On Thursday there will be no no-pregame batting practice, no take me out to the ball game, no screaming fans in the stands, no crack of the bat and most importantly no start to the MLB season.
The recent COVID-19 pandemic has affected sports and its fans everywhere especially those who were ready for arguably the biggest sporting event of the year: March Madness. But to me, the MLB season not starting on time on Thursday hits home the hardest.
Recently I heard the saying baseball is like your best friend; always there. But for once it will not be there for us. And it truly feels like it is like I lost a best friend.
I know it will only be for the time being, but we still do not know when the season will start with an ever-changing timetable.
First, it was just going to be a two-week delay, then the league was shooting for a mid-April start and now some insiders such as Keith Olberman think the MLB will only be able to get one-third of the season in.
I think we should brace for the possibility that the season might not even be played this year.
With each bleak and disappointing notification, that possibility gets more and more real. For a sport that did not even stop for World War 2, this would be an unprecedented event.
Even if the season starts at the newest projection –the beginning of June- there has been talk of starting the season with no fans in attendance. While this would be a major step up from no baseball at all, there is something truly awkward about watching a professional sport in a completely empty stadium meant for over 30,000 fans.
Imagine a walk-off hit with no cheers. Or a no-hitter with just the players on the field celebrating. Or a prospect hitting his first major league home run with no curtain call.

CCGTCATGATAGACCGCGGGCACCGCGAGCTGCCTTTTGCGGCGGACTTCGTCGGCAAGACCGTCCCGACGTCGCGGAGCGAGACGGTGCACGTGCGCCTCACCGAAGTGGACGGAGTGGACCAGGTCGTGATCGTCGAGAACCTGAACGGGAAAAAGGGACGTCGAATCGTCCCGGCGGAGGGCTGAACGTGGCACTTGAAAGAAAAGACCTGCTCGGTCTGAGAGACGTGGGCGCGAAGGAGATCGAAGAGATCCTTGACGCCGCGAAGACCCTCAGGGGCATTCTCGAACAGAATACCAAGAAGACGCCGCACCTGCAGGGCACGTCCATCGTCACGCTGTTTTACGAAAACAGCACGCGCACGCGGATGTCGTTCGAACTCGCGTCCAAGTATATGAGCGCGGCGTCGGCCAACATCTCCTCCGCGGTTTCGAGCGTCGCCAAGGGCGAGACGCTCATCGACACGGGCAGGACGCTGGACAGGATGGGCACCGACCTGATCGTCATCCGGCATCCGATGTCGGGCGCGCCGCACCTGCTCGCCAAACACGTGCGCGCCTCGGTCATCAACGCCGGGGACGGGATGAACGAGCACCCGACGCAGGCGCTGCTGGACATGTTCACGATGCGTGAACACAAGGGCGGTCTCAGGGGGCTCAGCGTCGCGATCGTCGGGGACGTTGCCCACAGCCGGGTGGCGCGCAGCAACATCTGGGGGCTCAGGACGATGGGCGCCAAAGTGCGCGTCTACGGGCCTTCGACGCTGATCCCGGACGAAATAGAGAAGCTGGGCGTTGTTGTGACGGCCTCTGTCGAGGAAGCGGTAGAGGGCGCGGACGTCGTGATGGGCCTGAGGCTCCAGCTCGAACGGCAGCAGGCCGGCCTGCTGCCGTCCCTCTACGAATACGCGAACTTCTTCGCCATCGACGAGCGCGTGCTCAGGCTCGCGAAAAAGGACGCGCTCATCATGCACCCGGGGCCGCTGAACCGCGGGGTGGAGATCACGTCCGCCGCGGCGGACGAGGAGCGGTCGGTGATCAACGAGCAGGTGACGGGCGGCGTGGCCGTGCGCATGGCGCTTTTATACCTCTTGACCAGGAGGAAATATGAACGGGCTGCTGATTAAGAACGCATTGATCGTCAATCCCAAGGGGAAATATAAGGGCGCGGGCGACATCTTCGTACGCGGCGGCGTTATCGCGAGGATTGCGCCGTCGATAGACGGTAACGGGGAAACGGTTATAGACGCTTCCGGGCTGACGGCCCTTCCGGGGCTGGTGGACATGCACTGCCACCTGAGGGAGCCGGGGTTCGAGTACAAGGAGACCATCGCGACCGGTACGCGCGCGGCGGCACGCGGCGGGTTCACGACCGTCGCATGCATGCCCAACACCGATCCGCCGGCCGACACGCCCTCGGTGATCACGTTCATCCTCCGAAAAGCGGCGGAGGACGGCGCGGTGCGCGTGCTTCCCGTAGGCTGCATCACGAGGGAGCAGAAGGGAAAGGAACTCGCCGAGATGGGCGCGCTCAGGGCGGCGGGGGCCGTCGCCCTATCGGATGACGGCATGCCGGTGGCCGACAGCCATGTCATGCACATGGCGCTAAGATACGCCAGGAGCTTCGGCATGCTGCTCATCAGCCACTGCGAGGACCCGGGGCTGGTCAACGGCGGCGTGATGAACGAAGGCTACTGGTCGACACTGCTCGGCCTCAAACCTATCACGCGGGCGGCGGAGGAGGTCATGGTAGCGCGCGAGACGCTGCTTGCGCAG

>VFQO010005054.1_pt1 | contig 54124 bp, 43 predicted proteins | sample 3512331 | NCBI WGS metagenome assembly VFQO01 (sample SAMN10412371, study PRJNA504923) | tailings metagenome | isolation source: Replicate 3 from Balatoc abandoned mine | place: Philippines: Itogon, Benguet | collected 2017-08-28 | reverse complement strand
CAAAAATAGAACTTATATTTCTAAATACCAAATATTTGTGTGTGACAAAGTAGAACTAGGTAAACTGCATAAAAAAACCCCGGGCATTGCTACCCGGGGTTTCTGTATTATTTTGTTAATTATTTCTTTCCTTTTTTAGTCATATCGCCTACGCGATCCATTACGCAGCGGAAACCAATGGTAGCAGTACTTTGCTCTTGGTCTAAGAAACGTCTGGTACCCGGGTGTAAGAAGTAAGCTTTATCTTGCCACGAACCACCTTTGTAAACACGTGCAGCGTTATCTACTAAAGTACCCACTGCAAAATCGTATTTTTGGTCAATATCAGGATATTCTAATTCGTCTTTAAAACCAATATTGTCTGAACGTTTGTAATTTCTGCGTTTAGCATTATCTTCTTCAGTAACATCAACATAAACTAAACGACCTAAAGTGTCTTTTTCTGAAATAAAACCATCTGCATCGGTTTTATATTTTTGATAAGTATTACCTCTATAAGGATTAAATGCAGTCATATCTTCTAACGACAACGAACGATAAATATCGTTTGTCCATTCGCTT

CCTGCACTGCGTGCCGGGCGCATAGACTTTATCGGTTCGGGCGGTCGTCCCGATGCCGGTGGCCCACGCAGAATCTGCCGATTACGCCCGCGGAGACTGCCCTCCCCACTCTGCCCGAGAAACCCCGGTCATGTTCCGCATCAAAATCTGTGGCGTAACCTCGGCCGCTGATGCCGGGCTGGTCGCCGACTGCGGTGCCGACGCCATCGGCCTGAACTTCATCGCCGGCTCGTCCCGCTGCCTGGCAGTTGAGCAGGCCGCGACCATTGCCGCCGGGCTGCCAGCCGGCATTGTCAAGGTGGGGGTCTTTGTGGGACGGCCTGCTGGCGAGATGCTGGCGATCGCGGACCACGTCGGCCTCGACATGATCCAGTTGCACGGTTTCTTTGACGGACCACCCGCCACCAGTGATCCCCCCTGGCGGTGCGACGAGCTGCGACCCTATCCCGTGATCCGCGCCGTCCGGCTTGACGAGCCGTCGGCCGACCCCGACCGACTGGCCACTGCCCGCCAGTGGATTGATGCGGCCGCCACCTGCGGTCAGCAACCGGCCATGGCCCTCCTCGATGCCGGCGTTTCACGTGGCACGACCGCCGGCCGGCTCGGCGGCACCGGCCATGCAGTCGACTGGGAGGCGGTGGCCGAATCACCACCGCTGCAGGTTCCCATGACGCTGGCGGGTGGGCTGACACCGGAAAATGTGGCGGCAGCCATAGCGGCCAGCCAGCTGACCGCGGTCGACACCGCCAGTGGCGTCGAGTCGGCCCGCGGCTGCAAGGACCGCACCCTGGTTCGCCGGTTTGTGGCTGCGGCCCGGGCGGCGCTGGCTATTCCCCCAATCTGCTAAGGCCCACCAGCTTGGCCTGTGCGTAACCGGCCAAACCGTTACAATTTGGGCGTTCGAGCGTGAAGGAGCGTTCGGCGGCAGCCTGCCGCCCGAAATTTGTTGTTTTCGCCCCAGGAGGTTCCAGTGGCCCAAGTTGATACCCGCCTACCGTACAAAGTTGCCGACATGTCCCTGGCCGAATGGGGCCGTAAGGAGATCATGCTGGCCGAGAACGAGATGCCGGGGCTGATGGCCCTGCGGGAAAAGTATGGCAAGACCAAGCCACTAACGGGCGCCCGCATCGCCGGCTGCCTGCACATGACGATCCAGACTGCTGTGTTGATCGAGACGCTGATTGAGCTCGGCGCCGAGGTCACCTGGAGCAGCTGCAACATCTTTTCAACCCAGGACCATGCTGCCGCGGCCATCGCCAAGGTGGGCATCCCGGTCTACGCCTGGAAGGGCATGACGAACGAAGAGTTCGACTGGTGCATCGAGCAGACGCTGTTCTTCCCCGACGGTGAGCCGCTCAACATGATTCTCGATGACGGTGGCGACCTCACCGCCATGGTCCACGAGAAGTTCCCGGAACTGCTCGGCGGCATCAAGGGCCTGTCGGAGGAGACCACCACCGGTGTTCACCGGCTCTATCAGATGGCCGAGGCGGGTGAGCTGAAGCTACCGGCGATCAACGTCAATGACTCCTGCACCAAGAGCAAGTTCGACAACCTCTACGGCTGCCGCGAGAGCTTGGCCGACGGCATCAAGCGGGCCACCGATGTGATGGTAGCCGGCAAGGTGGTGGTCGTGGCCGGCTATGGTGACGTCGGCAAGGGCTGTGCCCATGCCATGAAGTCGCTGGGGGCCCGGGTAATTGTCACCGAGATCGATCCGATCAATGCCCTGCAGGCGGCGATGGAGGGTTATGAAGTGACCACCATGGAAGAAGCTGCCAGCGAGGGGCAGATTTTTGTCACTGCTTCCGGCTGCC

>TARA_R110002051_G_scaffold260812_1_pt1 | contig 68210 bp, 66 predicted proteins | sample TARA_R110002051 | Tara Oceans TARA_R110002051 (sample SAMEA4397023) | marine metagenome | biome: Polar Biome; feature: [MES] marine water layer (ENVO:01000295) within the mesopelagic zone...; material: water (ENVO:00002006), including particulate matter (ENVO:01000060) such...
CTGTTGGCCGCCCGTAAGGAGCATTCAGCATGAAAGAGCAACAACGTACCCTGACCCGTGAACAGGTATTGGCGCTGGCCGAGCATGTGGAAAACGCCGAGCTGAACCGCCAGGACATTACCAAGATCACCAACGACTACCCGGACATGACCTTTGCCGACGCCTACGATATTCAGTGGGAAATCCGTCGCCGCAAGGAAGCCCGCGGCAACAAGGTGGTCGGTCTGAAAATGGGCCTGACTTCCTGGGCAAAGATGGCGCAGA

To me, nothing compares to sitting in Busch Stadium, Guaranteed Rate Field or one of the other 28 stadiums across the country. Nothing compares to the chorus of fans singing the seventh-inning stretch in unison. Nothing compares catching a home run or foul ball.
While game replays, documentaries and baseball movies on the MLB Network have been fine tiding fans over, for the time being, the absence will be felt on Thursday.
The sweet swing of Cody Bellinger, the intimidating stare of Max Scherzer, the graceful fielding of Kolten Wong and much more will be missed by myself and many others.
There is a wide range of scenarios being discussed for when play resumes. While the league maintains they want to have a full 162 game season, each passing day sees that possibility dwindling.
If that is going to happen the league season will likely be played later in the calendar year with a possibility of a neutral site World Series in a warm climate or domed stadium.
With a lot of uncertainty still left in the baseball world and outside of it, I do know one thing. I will never take baseball for granted again.